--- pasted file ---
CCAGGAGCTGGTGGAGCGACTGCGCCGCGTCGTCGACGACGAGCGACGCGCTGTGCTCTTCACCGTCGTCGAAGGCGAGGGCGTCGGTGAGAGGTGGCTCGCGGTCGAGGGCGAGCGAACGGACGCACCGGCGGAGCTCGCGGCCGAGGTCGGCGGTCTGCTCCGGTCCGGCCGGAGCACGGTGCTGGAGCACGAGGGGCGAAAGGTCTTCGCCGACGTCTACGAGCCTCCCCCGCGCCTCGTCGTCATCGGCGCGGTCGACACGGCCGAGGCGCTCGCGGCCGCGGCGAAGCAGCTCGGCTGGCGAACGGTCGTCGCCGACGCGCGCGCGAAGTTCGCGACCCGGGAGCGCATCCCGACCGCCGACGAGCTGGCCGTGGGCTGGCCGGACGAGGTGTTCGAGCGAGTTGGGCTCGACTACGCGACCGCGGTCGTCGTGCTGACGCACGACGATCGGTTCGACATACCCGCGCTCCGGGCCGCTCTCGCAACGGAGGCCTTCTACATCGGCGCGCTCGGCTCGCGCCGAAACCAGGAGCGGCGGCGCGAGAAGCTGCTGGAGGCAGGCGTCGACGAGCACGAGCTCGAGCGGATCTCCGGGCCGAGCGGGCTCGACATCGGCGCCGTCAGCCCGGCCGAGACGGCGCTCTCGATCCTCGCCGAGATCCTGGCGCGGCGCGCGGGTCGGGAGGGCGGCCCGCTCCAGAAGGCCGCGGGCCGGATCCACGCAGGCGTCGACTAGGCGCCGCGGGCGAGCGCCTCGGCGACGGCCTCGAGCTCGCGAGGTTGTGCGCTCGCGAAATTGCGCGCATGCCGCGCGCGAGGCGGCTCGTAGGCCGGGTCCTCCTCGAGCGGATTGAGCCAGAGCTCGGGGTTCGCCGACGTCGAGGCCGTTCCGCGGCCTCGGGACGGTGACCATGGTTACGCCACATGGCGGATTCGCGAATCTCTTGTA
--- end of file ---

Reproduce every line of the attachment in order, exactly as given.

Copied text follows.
CCAGGAGCTGGTGGAGCGACTGCGCCGCGTCGTCGACGACGAGCGACGCGCTGTGCTCTTCACCGTCGTCGAAGGCGAGGGCGTCGGTGAGAGGTGGCTCGCGGTCGAGGGCGAGCGAACGGACGCACCGGCGGAGCTCGCGGCCGAGGTCGGCGGTCTGCTCCGGTCCGGCCGGAGCACGGTGCTGGAGCACGAGGGGCGAAAGGTCTTCGCCGACGTCTACGAGCCTCCCCCGCGCCTCGTCGTCATCGGCGCGGTCGACACGGCCGAGGCGCTCGCGGCCGCGGCGAAGCAGCTCGGCTGGCGAACGGTCGTCGCCGACGCGCGCGCGAAGTTCGCGACCCGGGAGCGCATCCCGACCGCCGACGAGCTGGCCGTGGGCTGGCCGGACGAGGTGTTCGAGCGAGTTGGGCTCGACTACGCGACCGCGGTCGTCGTGCTGACGCACGACGATCGGTTCGACATACCCGCGCTCCGGGCCGCTCTCGCAACGGAGGCCTTCTACATCGGCGCGCTCGGCTCGCGCCGAAACCAGGAGCGGCGGCGCGAGAAGCTGCTGGAGGCAGGCGTCGACGAGCACGAGCTCGAGCGGATCTCCGGGCCGAGCGGGCTCGACATCGGCGCCGTCAGCCCGGCCGAGACGGCGCTCTCGATCCTCGCCGAGATCCTGGCGCGGCGCGCGGGTCGGGAGGGCGGCCCGCTCCAGAAGGCCGCGGGCCGGATCCACGCAGGCGTCGACTAGGCGCCGCGGGCGAGCGCCTCGGCGACGGCCTCGAGCTCGCGAGGTTGTGCGCTCGCGAAATTGCGCGCATGCCGCGCGCGAGGCGGCTCGTAGGCCGGGTCCTCCTCGAGCGGATTGAGCCAGAGCTCGGGGTTCGCCGACGTCGAGGCCGTTCCGCGGCCTCGGGACGGTGACCATGGTTACGCCACATGGCGGATTCGCGAATCTCTTGTA